A new exhibit at the Museum of the Americas focuses on Mayan culture and the beautiful crafts of the indigenous people.
The exhibit, titled The Living Maya, which runs through Dec. 22, focuses on the Mayans of the 20th and 21st century, who still live in small villages. Many of the items focus on textiles from Guatemala and states in the south of Mexico.
Museum curators Harold and Elizabeth Lawrence said the exhibit comes from items they have collected over the years. The museum displays a collection of huipils, women’s blouses, textiles, masks, and other crafts that demonstrate the vitality of these people and their determination to preserve their culture and traditions.
With all the discussion of Mayan people believing the end of the world is coming in December, it seemed the perfect time for an exhibit.
“When you have two of something, you have two of something. When you have three of something, you have a collection,” Elizabeth Lawrence said.
Harold Lawrence said by bringing the exhibit to life, he hopes to “awaken the attention that there are still indigenous people out there who are practicing age old traditions.” The misconception the Mayans “died out” is a fallacy. Mayans still live in smaller groups.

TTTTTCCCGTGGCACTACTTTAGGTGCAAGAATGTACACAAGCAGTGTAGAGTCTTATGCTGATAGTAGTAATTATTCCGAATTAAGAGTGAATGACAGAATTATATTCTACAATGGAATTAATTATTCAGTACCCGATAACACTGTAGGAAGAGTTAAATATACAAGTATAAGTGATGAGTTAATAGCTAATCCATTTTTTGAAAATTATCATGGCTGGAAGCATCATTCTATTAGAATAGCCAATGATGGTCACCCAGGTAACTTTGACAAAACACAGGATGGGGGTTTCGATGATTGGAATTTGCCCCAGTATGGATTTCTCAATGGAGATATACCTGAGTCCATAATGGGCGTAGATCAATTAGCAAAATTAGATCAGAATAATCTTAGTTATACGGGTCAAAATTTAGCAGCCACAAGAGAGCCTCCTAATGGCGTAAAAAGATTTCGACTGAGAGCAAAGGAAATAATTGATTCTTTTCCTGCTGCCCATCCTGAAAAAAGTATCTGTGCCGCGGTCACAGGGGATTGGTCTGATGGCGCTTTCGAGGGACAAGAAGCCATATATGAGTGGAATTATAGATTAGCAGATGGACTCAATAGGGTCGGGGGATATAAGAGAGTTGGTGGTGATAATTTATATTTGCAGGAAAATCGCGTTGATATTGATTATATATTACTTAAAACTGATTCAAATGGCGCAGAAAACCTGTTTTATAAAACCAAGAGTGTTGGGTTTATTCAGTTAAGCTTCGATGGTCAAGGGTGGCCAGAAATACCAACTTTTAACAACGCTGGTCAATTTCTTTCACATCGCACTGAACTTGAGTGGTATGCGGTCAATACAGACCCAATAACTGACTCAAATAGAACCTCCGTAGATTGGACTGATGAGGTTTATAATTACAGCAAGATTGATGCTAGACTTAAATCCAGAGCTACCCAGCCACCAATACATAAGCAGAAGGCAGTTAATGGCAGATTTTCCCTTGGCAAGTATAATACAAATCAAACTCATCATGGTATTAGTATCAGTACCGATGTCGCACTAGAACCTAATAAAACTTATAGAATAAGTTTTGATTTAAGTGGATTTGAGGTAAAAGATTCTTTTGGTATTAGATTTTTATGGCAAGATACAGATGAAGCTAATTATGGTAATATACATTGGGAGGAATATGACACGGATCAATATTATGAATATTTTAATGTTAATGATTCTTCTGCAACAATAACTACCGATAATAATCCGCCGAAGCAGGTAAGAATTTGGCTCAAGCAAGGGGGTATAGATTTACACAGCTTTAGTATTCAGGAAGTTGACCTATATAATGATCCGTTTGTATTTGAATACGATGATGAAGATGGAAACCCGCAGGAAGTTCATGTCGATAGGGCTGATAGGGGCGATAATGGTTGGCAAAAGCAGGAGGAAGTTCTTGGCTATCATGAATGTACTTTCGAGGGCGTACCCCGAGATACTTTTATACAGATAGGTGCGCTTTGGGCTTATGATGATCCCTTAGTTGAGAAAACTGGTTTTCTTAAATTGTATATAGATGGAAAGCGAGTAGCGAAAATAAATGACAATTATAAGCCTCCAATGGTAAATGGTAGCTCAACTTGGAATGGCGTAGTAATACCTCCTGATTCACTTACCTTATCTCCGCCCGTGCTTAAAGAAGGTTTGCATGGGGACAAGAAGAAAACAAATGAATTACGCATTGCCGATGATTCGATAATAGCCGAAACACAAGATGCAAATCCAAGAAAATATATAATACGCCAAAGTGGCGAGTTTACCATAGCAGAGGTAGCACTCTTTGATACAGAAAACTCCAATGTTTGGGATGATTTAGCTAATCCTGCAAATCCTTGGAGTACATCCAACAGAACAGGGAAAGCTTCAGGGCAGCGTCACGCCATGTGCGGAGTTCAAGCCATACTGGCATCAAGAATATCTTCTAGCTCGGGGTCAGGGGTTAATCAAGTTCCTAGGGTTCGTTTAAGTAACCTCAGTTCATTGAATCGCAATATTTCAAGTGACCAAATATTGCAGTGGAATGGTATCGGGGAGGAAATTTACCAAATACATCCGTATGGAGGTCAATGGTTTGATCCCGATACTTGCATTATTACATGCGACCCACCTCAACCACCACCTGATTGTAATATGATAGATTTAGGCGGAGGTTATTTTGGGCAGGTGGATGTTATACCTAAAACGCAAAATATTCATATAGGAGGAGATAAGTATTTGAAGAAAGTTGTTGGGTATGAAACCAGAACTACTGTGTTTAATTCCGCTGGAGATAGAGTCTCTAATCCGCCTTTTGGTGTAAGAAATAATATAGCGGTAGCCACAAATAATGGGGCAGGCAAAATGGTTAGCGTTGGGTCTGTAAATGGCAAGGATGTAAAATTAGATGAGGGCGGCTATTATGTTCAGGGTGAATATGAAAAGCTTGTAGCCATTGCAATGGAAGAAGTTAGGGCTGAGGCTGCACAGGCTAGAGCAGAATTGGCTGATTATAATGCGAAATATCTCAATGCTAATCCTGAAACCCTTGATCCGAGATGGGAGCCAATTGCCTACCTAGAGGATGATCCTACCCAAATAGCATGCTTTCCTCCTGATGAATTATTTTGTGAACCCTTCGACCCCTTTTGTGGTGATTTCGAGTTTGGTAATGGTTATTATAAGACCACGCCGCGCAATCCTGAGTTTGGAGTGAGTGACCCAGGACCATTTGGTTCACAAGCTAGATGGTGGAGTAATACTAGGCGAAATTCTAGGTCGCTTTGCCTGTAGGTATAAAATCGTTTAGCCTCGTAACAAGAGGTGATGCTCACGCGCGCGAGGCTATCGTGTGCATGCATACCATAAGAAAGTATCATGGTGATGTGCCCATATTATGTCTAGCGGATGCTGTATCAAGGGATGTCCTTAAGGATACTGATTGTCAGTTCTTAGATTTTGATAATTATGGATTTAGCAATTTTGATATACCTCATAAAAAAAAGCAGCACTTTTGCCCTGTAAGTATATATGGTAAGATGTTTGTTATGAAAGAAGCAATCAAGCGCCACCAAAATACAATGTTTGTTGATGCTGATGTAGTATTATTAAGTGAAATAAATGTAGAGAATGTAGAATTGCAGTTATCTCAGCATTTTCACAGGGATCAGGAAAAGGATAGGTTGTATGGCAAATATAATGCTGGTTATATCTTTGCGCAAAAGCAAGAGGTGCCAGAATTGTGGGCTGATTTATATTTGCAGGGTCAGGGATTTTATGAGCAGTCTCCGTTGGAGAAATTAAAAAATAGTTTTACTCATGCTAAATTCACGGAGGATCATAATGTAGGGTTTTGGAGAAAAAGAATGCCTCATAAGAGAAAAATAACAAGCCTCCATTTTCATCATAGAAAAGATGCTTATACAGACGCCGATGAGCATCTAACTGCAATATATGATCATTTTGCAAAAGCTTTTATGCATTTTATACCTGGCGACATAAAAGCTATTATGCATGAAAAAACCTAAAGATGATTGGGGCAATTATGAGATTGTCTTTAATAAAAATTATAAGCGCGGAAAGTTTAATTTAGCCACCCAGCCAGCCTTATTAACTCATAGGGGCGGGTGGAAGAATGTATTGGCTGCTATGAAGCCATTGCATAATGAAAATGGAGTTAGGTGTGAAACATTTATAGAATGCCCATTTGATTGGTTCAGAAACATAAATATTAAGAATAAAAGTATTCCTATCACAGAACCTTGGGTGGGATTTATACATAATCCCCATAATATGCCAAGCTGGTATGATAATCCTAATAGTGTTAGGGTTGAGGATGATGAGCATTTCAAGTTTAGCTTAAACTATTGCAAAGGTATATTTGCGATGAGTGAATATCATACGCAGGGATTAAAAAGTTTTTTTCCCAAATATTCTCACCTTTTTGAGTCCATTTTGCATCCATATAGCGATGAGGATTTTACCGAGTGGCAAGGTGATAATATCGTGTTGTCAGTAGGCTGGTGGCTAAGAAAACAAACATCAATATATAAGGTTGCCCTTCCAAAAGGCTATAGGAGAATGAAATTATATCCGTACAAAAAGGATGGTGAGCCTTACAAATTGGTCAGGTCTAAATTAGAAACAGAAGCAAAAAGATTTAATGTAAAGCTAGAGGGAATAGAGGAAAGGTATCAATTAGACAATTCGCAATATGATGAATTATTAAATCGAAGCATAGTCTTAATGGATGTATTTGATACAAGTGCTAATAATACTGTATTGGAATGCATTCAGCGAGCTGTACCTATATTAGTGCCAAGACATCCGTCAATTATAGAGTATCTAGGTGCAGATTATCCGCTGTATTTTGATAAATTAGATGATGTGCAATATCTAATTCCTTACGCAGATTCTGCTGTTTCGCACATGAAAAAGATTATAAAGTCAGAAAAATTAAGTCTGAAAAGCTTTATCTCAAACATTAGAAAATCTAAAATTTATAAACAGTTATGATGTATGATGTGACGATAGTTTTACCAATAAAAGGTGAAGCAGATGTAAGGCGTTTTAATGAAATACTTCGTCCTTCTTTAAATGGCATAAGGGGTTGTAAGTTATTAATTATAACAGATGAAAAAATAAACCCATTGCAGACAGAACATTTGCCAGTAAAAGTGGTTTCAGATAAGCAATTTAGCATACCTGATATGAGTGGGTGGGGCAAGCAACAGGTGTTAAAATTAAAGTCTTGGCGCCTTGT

Much of that came from an uprising in Guatemala in the ‘80s and ‘90s where the culture was threatened by government or communist forces. Depending on whether the village was thought to be federal or communist could determine whether you lived or died, Lawrence said.
Many villages were recognized by weaving patterns and styles of their individual clothing, making dressing in public a bit of a challenge.
“You couldn’t wear anything from your village when you were out at a public market for fear of retaliation,” Lawrence said. “Many villages still have a problem with identity as they move into the future.”
Many villagers resorted to wearing American style T-shirts and jeans to avoid being attacked. Finally, by the turn of the century things began to return back to prior ways.
Several items are very recognizable but given a Mayan touch. For example, a traditional Nativity scene has the three wise men bringing firewood and flour to the baby Jesus, which are items villagers would use, Elizabeth Lawrence said.
Many of the traditional clothes are on display but have another purpose. Harold Lawrence pointed out a pair of trousers worn by the Mayans. While the pretty colors are first noticed, if you look closely at the patterns, items such as birds can be found.
“The brightly colored birds are meant to show a man’s virility,” Lawrence said.
The museum, located at 216 Fort Worth Highway in Weatherford, is open from 10 a.m. to 5 p.m. Tuesday-Friday and 11 a.m. to 4 p.m. on Saturday.